I know it was a Saturday when I first saw the sapling, because it was the same day I drove Lydia to the station, and I don’t like to drive on Saturdays. During the week there are site visits to fit in so I’m expected to drive to the office, to sit queuing for inch-gains of tarmac, to inhale the same invisible particulates as everyone else, to allow my spine to curve into the car-seat shape, soft and passive.

At the office my childhood conditioning is reasserted. I sit or stand with spine erect as I draw lines. ‘Don’t slouch boy, it will become a habit.’ My father’s voice. His figure in the coffin remained unbent, a long straight line.

On weekends I don’t drive. I work in the garden using only manual tools. So, after dropping Lydia at the station and saying an awkward goodbye – watching her struggle to hoist heavy bags towards the departure door – I returned home and garaged the car. I headed for the wildest part of the back garden, skirting around the collapsed remains of the insect house, which looked like one of those simulations: the effect of an earthquake on a low storey building. A few dispossessed insects were making their unsteady way across the garden.

Before Lydia arrived with her soft Welsh lilt and her iconoclastic ideas, I pushed my Silent Cut 21 Reel Mower over the lawn every Friday and the grass was flat and beautiful. An insect could cross it easily.

Well, that Saturday I began to restore order. First the lawn, then the insect house, then her ‘wild flower meadow’ borders: tangled, spiky. ‘Even wild areas need an element of control,’ I’d told her. ‘There are species which will spread tendrils everywhere if not treated ruthlessly, will strangle everything else if allowed.’

I’d watched Lydia’s mobile, impermanent mouth flex as she laughed, watched the coloured braids in her hair dance; I’d stopped trying to make her understand.

The sapling was already settled in when I found it sheltering in the lee of a thistle, growing stealthily. Tree saplings are always obvious, their upright spines, those light green leaves, their attempt – never very good – to look just like another weed, innocuous, weak, easy to get rid of. When I yanked the thistle out, the soil around the waving roots spattered back into the ground and the sapling nodded its head.


Lydia was the temporary receptionist at a client site. She appeared one week and when I provided my name asked what colour I was.

It seemed odd and my chin lifted. ‘White. Caucasian.’

‘Try again. The closest folders to white were beige and I threw those away, refiled them.’ She climbed onto her rotating chair, which spun.


Her flung arm caught at the shelf of records.

‘What about green?’ She pulled five green wallets out, flicked through.

‘I’m filed under “S”.’

‘Not in the new system. ‘See,’ she gestured. ‘It looks better.’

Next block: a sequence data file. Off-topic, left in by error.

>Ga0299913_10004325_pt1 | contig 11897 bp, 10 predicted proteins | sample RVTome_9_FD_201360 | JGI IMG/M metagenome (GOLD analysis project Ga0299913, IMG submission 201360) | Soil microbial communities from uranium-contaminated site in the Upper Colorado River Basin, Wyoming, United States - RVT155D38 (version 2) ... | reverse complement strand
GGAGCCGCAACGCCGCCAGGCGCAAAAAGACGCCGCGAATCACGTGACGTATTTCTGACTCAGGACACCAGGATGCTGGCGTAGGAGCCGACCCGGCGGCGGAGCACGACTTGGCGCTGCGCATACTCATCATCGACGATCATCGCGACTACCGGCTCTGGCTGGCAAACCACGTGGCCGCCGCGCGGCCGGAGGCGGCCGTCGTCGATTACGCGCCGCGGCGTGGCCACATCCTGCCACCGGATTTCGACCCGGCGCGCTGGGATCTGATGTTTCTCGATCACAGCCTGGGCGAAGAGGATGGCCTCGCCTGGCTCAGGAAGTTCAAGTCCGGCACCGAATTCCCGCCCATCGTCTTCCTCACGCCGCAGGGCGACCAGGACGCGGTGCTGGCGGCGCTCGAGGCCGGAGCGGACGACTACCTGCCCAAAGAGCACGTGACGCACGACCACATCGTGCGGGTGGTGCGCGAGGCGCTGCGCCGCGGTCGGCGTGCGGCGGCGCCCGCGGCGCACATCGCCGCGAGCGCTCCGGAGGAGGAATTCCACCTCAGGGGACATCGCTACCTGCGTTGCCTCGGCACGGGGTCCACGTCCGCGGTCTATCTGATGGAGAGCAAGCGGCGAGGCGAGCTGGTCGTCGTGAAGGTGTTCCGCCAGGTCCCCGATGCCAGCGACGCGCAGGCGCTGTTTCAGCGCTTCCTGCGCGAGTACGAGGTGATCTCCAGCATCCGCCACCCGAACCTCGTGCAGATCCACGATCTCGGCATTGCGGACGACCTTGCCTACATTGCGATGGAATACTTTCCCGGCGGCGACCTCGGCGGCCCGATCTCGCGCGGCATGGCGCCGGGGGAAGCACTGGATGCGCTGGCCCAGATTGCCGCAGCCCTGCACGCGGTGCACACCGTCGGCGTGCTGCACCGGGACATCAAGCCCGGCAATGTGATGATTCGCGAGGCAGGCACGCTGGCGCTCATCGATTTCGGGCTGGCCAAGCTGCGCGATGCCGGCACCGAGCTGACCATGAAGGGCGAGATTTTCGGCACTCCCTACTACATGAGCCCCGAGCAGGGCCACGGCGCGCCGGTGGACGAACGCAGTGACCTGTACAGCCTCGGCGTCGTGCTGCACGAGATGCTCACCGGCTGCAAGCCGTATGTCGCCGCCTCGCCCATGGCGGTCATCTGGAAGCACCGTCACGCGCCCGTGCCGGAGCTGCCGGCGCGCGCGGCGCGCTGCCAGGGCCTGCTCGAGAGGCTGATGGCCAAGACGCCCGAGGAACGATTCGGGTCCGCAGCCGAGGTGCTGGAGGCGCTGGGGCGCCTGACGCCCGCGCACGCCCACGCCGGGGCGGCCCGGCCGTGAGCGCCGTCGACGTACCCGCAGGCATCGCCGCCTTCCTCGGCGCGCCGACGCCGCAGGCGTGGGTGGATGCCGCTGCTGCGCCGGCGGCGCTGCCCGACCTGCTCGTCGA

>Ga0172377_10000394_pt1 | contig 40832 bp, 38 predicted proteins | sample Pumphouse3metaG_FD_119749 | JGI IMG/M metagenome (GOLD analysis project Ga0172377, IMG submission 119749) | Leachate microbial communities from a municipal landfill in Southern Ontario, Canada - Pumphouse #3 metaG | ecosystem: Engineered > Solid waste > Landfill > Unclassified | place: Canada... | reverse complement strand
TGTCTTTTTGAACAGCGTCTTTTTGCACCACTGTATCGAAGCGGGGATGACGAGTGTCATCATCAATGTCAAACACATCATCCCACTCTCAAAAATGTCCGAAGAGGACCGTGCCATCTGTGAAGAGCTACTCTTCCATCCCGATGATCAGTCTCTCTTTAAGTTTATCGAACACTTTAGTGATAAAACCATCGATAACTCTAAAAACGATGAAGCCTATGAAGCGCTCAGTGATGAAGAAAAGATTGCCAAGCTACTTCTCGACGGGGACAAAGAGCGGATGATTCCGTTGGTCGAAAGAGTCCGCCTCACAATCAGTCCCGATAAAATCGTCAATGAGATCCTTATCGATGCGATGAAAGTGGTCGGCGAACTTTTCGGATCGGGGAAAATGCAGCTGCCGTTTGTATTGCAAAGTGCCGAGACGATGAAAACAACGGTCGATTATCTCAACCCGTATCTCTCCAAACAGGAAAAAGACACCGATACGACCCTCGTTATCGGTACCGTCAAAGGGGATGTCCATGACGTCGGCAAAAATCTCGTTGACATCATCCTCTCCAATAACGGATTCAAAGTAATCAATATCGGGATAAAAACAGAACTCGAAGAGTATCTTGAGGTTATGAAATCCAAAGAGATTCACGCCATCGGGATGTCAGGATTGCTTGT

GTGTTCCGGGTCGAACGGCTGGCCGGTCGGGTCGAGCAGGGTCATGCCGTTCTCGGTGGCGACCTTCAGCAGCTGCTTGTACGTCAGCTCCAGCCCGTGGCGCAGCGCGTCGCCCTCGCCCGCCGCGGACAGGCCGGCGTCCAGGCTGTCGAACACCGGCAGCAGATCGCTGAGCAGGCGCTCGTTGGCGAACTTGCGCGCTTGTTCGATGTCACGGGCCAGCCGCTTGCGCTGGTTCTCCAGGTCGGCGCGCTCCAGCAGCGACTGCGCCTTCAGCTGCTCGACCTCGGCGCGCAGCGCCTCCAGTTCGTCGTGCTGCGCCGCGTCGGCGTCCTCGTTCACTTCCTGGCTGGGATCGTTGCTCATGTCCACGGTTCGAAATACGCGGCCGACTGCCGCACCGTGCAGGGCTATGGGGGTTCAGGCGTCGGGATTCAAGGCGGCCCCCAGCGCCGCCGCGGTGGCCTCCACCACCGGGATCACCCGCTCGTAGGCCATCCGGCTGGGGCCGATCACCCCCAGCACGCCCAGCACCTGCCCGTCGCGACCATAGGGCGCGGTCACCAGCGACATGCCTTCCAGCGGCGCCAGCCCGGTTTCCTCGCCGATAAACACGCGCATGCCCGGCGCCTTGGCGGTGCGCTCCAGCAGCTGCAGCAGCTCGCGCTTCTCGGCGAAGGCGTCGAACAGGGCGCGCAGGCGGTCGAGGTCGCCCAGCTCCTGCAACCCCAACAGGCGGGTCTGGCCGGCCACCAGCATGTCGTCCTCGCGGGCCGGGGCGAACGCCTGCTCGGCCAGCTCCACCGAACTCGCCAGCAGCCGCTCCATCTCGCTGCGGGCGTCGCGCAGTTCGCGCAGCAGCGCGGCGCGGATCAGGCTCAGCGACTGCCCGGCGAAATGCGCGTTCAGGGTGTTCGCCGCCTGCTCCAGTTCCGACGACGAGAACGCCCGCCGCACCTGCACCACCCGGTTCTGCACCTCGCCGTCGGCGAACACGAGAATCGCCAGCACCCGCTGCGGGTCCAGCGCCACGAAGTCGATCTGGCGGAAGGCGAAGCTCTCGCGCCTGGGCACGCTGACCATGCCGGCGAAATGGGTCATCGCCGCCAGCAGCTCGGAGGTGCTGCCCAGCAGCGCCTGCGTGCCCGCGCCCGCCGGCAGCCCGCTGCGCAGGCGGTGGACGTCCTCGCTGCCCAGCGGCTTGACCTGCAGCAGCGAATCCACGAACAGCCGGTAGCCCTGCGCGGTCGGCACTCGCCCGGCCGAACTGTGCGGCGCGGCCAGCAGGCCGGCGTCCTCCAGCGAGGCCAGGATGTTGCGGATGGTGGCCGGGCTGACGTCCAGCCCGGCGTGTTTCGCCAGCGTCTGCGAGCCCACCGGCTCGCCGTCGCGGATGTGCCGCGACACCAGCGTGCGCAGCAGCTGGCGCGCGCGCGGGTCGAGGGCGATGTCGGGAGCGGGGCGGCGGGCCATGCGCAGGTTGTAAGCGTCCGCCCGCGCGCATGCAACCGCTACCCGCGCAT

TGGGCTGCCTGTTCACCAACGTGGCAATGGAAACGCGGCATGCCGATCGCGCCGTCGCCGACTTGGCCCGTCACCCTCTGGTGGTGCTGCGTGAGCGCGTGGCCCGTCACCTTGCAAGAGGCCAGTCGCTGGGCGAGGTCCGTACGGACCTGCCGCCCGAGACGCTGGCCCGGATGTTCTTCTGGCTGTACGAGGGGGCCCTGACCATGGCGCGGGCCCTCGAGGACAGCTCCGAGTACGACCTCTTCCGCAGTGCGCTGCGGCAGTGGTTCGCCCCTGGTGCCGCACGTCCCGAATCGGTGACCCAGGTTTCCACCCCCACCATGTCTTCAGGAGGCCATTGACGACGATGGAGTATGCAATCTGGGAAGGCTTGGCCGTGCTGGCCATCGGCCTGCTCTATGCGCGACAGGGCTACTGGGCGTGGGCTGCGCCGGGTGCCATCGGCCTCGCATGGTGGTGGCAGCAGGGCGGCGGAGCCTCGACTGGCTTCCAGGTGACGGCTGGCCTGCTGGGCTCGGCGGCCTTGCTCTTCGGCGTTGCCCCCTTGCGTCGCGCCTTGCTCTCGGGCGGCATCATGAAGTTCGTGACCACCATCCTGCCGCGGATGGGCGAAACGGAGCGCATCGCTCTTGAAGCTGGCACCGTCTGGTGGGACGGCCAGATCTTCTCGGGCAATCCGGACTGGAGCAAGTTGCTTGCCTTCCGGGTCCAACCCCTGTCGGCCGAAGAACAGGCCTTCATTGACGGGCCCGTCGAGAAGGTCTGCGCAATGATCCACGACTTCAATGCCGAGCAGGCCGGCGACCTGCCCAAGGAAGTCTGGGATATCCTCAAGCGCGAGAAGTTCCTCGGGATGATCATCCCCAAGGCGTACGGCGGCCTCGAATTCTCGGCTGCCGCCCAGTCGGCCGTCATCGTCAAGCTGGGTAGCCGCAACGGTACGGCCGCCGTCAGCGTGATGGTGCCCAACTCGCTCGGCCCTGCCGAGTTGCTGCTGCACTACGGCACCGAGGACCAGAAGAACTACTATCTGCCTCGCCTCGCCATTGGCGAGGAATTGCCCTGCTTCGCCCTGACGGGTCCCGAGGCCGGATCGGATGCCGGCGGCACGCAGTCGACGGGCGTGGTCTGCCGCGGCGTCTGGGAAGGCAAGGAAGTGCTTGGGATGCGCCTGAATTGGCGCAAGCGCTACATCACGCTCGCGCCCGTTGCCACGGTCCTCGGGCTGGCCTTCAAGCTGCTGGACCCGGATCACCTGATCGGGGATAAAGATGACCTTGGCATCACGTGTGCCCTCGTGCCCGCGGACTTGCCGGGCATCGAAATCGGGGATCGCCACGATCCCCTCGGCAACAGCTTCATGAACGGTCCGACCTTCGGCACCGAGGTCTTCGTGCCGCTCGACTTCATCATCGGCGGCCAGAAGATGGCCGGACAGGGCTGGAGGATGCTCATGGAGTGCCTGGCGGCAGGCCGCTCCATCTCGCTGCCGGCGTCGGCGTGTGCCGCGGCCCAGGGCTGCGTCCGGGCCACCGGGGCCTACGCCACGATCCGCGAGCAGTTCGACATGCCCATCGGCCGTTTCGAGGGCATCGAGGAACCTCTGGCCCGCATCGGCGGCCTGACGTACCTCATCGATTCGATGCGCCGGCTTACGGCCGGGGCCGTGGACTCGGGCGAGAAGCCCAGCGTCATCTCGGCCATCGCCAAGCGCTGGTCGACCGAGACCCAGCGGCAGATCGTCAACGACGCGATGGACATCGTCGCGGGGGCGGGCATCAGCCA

Bands of colour, reds, oranges, yellows, greens and blue. Not quite a rainbow.

‘But if you can’t find…’

‘I always do, eventually. Perhaps,’ she said, ‘you’re a closet orange.’


On each visit, while I sat on the only upright chair, waiting, Lydia chatted. She asked questions, was never satisfied with standard answers.

‘But what do you really do, each day?’

‘I squeeze,’ I admitted, at last. ‘I fit houses into small spaces – squares, triangles, misshapes of land. I produce white and black drawings of little “Pete Seeger” boxes, and they get built.’

Her eyes blanked at the folk-singer’s name, but what she asked was, ‘Doesn’t it hurt?’

Her ringing phone seemed a welcome distraction.

‘Is it what you dreamed of?’ she said.

‘Your phone.’

‘They’ll wait.’

‘What about you? This is hardly –’

‘Oh, this isn’t permanent. If I stay too long, anywhere, employers get restless.’

I eyed the ringing phone, the colour-coordinated records, the cup on the windowsill filled with browning rose petals and water.

‘They don’t like your…’ I rejected several words, settled on, ‘…idiosyncrasies?’



‘Good word.’ She put a cushion over the ringing phone. ‘You’re right, they don’t. But I’m a temp. By the time they discover them, I’m already half-gone. There’s no point in firing me.’


When my client’s receptionist returned, Lydia moved in with me.

‘Just temporary-like. Until you discover my…’

‘I know.’ I’d cut her off.

She brought chaos into my life: burnt toast in the kitchen, spread hues of colour through my shirts as they churned and twisted round her African cottons, rearranged furniture into an obstacle course.

‘It’s feng shui,’ she said, ‘I read it in a book once.’

She hung bird feeders on the budded branches of my discovery apple tree, confiscated my slug pellets, and of course – built an insect house.

She talked to the neighbours, brought back details, names: Eddie next door, ‘bought that boat as a wreck, spent years making it sea-worthy.’ At the weekends, her gaze would trail the hauling car, the swaying boat, until he rounded the corner.

‘I’ve never yet lived on the sea,’ she said. ‘Only ever crossed it.’

She got a job on a steamer. ‘Only temporary-like, until they…’

She’d waited for me to cut her off, to save her the hassle of finishing the sentence. But my lips were pressed together.

She left me the bird feeders, the feng shui obstacle course, the colour-streaked shirts. I don’t understand what happened with the insect house. Maybe I just wanted to see her face in the morning. But she never looked in the garden, just dragged her bags out to the car. So perhaps she, and not I, was the one who stamped on it. Although the footprint looks suspiciously large – and her feet are slender, nimble, good for skipping away, dancing on the earth. Not so good for rooting.

I left the tree sapling where it was. Even though I know that if you don’t get them out early, they’re absolute buggers to shift.


Want to read more of my fiction? Sign up to my  readers’ mailing list (for news, the occasional free short story, and special offers).